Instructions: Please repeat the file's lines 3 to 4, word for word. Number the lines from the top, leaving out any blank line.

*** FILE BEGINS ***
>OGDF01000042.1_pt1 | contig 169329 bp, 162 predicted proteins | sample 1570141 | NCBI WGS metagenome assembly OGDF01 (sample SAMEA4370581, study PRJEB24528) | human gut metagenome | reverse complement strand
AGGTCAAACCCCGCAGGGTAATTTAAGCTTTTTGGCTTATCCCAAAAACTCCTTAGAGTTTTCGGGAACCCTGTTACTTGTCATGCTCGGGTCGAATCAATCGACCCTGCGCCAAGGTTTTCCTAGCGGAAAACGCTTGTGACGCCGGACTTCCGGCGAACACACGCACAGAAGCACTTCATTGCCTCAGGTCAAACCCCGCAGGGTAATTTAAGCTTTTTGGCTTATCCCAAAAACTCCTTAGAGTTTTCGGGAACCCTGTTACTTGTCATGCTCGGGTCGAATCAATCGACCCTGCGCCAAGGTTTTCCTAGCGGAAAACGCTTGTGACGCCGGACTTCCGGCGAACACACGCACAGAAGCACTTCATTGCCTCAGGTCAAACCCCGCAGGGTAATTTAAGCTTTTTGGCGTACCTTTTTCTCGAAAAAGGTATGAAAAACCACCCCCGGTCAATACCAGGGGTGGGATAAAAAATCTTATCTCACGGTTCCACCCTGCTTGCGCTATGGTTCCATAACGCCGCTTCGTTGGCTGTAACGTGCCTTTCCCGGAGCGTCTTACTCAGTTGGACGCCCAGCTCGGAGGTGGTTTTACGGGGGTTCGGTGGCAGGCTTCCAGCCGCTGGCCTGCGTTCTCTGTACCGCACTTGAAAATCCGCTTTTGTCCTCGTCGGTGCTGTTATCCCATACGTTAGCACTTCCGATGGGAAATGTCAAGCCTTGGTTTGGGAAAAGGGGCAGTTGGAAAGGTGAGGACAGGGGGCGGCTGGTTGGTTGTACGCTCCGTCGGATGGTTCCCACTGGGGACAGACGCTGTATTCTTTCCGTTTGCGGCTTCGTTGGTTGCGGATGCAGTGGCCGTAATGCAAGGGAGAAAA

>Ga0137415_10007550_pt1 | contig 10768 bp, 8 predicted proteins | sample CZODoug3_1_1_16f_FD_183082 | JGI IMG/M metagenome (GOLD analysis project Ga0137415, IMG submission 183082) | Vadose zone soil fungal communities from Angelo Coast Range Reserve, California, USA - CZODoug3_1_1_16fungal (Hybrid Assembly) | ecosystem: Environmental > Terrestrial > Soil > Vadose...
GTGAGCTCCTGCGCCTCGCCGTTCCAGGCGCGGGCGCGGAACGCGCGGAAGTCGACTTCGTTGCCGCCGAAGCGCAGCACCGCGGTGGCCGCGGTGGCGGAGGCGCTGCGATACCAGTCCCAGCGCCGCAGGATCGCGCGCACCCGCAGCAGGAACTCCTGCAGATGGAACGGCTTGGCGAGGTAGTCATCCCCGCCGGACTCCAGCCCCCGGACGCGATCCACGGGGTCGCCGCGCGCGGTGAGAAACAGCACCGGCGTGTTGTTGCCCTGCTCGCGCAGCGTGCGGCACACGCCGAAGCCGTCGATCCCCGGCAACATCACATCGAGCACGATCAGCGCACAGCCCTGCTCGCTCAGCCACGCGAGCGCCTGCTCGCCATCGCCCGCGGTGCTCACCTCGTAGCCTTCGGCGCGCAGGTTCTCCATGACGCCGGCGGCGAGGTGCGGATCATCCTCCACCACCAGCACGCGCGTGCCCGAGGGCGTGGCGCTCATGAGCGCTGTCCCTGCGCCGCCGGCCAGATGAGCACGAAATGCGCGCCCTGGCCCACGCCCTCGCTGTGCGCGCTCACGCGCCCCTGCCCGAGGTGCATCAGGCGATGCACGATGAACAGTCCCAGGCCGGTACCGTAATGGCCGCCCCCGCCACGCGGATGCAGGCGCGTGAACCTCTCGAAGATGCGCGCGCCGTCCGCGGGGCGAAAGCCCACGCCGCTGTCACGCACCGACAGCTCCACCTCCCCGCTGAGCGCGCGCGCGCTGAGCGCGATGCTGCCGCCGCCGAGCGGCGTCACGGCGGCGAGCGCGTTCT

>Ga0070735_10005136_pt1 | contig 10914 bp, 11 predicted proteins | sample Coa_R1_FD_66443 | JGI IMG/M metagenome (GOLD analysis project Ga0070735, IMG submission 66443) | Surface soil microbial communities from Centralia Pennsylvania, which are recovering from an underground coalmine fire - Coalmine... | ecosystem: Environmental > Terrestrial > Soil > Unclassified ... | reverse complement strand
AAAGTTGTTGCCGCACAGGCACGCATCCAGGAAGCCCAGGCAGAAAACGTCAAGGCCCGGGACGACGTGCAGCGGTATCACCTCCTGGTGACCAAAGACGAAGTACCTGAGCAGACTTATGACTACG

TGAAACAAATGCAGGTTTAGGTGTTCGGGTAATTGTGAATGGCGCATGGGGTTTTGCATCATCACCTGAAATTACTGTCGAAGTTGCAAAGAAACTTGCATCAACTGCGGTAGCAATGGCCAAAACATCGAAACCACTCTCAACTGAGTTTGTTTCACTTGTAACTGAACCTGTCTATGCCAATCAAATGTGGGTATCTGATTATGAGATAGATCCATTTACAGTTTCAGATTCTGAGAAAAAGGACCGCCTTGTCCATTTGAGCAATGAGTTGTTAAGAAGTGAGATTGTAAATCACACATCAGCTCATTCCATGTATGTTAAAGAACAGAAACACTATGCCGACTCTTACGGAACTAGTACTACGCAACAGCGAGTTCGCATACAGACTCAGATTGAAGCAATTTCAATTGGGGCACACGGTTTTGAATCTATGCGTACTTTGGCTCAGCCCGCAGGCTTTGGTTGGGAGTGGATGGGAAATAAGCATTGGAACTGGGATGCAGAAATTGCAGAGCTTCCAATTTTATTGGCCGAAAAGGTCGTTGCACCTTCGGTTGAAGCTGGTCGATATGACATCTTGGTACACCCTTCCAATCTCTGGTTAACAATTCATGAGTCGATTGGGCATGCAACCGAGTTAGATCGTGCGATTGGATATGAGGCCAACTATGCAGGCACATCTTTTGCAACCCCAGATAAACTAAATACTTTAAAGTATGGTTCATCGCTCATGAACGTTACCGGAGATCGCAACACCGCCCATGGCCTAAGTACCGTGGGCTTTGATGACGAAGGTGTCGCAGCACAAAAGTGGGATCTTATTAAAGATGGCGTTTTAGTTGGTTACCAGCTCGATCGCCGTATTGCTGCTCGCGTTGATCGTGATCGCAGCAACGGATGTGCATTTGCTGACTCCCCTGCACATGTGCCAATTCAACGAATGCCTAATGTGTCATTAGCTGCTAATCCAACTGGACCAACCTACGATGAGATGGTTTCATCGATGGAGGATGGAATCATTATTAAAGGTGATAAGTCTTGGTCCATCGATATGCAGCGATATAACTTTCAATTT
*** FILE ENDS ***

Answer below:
>Ga0137415_10007550_pt1 | contig 10768 bp, 8 predicted proteins | sample CZODoug3_1_1_16f_FD_183082 | JGI IMG/M metagenome (GOLD analysis project Ga0137415, IMG submission 183082) | Vadose zone soil fungal communities from Angelo Coast Range Reserve, California, USA - CZODoug3_1_1_16fungal (Hybrid Assembly) | ecosystem: Environmental > Terrestrial > Soil > Vadose...
GTGAGCTCCTGCGCCTCGCCGTTCCAGGCGCGGGCGCGGAACGCGCGGAAGTCGACTTCGTTGCCGCCGAAGCGCAGCACCGCGGTGGCCGCGGTGGCGGAGGCGCTGCGATACCAGTCCCAGCGCCGCAGGATCGCGCGCACCCGCAGCAGGAACTCCTGCAGATGGAACGGCTTGGCGAGGTAGTCATCCCCGCCGGACTCCAGCCCCCGGACGCGATCCACGGGGTCGCCGCGCGCGGTGAGAAACAGCACCGGCGTGTTGTTGCCCTGCTCGCGCAGCGTGCGGCACACGCCGAAGCCGTCGATCCCCGGCAACATCACATCGAGCACGATCAGCGCACAGCCCTGCTCGCTCAGCCACGCGAGCGCCTGCTCGCCATCGCCCGCGGTGCTCACCTCGTAGCCTTCGGCGCGCAGGTTCTCCATGACGCCGGCGGCGAGGTGCGGATCATCCTCCACCACCAGCACGCGCGTGCCCGAGGGCGTGGCGCTCATGAGCGCTGTCCCTGCGCCGCCGGCCAGATGAGCACGAAATGCGCGCCCTGGCCCACGCCCTCGCTGTGCGCGCTCACGCGCCCCTGCCCGAGGTGCATCAGGCGATGCACGATGAACAGTCCCAGGCCGGTACCGTAATGGCCGCCCCCGCCACGCGGATGCAGGCGCGTGAACCTCTCGAAGATGCGCGCGCCGTCCGCGGGGCGAAAGCCCACGCCGCTGTCACGCACCGACAGCTCCACCTCCCCGCTGAGCGCGCGCGCGCTGAGCGCGATGCTGCCGCCGCCGAGCGGCGTCACGGCGGCGAGCGCGTTCT